She stepped on all of the sidewalk cracks. Her spindly heels ground the concrete in protest. Liz’s boy looked at her, looked away before she noticed. Emerson contemplated asking him his name, but decided to keep watching the ground pass beneath her instead.

…. to be continued…

Reading up on tips, tricks, and tidbits from the heretofore unchartered waters of writing and publishing, the best advice I gleaned from a number of very emphatic sources is to write rather than to aspire to write. After all, how silly does it sound to be an aspiring accountant, or televangelist, or marketing consultant? Granted, I think there are reasons people like me might want to add the aspirational forethought—I like to think of it as a sort of warning, like the all-caps alert atop STUDENT DRIVER!! cars—but I respect the principle behind the counsel: to be rather than to seem. To fulfill the title rather than shirk its implications. To welcome the scoffs, character judgments, and to answer unabashedly: I am a writer. No aspiring about it.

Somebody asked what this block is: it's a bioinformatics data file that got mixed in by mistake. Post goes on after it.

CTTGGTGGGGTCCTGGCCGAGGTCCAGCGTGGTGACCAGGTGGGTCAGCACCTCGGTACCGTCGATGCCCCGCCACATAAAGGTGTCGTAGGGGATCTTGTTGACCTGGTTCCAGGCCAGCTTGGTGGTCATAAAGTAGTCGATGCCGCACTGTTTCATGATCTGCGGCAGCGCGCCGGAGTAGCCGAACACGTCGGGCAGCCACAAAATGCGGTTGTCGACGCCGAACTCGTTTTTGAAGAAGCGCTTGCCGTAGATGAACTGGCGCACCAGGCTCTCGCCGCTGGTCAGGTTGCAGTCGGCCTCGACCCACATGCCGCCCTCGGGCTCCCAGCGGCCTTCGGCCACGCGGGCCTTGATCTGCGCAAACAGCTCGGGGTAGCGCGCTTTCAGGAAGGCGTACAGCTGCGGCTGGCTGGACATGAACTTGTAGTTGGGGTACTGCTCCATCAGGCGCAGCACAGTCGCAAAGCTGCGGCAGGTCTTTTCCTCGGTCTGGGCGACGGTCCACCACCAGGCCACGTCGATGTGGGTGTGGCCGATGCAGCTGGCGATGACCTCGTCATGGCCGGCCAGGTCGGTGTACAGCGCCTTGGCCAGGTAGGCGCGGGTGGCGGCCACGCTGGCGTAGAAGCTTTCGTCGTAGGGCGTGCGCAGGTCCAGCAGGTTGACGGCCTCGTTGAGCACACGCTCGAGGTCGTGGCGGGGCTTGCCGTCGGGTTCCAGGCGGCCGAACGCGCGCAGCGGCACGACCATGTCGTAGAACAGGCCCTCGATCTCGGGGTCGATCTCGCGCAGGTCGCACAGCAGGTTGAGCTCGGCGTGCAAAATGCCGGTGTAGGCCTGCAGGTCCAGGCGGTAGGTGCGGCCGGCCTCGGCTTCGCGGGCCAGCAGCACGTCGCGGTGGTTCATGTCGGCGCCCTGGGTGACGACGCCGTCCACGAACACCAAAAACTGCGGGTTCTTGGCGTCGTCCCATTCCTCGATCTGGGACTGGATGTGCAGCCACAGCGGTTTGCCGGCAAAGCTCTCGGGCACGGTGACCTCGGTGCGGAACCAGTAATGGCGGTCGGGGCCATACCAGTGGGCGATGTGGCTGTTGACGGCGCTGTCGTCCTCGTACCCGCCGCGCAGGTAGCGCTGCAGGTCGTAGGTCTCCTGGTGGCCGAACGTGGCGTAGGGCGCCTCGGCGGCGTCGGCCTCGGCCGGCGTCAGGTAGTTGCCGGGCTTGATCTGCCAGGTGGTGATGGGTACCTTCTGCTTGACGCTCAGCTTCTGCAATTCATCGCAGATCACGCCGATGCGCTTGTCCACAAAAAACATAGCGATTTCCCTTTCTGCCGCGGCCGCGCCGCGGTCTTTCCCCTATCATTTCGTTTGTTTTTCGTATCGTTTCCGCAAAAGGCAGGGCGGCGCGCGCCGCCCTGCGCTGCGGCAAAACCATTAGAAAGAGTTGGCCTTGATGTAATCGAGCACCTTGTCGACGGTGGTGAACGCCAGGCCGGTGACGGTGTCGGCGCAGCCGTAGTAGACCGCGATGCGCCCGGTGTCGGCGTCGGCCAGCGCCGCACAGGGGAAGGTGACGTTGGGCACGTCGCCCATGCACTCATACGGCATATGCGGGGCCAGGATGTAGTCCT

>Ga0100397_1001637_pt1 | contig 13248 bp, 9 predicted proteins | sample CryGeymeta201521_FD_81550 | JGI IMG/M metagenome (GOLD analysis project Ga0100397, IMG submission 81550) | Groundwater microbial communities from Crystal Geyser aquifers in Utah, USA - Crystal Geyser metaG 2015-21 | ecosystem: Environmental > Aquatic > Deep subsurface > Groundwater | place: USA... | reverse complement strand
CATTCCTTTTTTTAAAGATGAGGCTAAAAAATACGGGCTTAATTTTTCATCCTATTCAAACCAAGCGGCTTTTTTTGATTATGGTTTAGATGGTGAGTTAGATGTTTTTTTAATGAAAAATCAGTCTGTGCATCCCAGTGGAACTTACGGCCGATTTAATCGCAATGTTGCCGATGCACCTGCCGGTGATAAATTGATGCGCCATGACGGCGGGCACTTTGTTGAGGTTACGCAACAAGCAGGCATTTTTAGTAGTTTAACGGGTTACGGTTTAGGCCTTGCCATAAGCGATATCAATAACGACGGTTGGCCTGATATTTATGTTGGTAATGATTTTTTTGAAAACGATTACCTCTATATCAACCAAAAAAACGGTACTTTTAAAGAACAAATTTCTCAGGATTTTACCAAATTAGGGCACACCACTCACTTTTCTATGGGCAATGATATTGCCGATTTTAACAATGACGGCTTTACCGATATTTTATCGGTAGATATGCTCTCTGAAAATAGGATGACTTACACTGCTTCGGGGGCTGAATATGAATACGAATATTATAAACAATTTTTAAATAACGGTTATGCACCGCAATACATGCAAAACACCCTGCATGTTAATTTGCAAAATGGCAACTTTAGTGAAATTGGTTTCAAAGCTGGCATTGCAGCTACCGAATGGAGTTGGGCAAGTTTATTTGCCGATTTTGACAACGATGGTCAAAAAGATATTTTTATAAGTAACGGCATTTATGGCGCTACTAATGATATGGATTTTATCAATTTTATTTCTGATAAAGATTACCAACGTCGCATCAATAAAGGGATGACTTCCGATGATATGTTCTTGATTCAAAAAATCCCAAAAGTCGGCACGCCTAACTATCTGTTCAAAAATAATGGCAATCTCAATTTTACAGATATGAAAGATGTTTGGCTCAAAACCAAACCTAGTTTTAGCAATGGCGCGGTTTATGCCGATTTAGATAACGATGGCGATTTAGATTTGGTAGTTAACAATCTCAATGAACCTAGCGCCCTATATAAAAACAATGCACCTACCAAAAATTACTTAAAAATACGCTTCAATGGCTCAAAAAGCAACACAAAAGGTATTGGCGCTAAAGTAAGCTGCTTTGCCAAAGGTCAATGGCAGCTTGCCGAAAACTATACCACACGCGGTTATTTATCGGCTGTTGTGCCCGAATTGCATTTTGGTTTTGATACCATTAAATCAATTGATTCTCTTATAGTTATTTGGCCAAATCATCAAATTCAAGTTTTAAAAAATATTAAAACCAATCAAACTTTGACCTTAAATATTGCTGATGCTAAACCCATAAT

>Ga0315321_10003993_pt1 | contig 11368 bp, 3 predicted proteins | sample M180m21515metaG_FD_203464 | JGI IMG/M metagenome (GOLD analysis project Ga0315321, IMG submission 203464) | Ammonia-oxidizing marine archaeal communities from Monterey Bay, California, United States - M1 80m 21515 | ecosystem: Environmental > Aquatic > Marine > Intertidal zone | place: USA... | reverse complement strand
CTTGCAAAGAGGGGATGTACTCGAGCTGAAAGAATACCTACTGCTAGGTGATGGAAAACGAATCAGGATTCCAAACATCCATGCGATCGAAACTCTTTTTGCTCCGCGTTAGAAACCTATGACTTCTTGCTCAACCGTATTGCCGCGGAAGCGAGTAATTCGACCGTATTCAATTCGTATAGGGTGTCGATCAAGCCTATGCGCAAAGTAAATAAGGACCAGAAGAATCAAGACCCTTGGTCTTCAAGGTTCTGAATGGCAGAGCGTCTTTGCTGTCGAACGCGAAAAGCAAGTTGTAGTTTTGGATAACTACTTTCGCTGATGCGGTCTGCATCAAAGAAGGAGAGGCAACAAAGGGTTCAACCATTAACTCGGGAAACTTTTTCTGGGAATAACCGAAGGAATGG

As part of my whole-hearted acceptance of my new identity, I have assembled the basics of my creative goals in the form of a manifesto.


A writer’s manifesto

(in fiction and in life)

I want to create everyday.

I want to write [about + throughout] my entire life.

All of my ideas are worth trying once.

I want to cut through the bullshit.

I want to focus on character development and relationships above all else.

I want to capture the surrealism—horror, beauty, extremes—that illuminates the ordinary as I see it.

“Write drunk, edit sober.” You can’t argue with success like Hemingway’s.

I want the ending to fit the plot and not the other way around. (And this is where I struggle most.)


Happy New Year, everyone! Feel free to share your latest manifesto, too.